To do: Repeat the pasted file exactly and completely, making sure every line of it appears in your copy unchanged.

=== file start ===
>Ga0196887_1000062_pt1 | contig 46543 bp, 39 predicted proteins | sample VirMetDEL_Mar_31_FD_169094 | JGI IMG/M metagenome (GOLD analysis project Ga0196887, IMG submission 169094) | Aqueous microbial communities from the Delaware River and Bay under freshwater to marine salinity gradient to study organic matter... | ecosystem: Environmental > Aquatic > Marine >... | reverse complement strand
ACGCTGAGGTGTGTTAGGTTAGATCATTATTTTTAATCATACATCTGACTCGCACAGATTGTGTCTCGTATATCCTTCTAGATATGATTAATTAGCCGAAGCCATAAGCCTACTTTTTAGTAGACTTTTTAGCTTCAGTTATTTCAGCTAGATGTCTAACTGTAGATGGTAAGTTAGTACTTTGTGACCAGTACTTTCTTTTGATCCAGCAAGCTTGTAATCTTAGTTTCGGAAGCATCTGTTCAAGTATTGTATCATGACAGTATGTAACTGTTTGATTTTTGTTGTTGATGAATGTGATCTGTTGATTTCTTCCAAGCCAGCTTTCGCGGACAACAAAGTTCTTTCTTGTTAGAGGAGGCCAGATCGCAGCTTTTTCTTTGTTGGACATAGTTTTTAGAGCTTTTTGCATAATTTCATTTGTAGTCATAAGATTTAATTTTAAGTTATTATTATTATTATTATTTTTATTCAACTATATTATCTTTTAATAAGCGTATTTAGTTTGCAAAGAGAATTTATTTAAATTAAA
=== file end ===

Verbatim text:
>Ga0196887_1000062_pt1 | contig 46543 bp, 39 predicted proteins | sample VirMetDEL_Mar_31_FD_169094 | JGI IMG/M metagenome (GOLD analysis project Ga0196887, IMG submission 169094) | Aqueous microbial communities from the Delaware River and Bay under freshwater to marine salinity gradient to study organic matter... | ecosystem: Environmental > Aquatic > Marine >... | reverse complement strand
ACGCTGAGGTGTGTTAGGTTAGATCATTATTTTTAATCATACATCTGACTCGCACAGATTGTGTCTCGTATATCCTTCTAGATATGATTAATTAGCCGAAGCCATAAGCCTACTTTTTAGTAGACTTTTTAGCTTCAGTTATTTCAGCTAGATGTCTAACTGTAGATGGTAAGTTAGTACTTTGTGACCAGTACTTTCTTTTGATCCAGCAAGCTTGTAATCTTAGTTTCGGAAGCATCTGTTCAAGTATTGTATCATGACAGTATGTAACTGTTTGATTTTTGTTGTTGATGAATGTGATCTGTTGATTTCTTCCAAGCCAGCTTTCGCGGACAACAAAGTTCTTTCTTGTTAGAGGAGGCCAGATCGCAGCTTTTTCTTTGTTGGACATAGTTTTTAGAGCTTTTTGCATAATTTCATTTGTAGTCATAAGATTTAATTTTAAGTTATTATTATTATTATTATTTTTATTCAACTATATTATCTTTTAATAAGCGTATTTAGTTTGCAAAGAGAATTTATTTAAATTAAA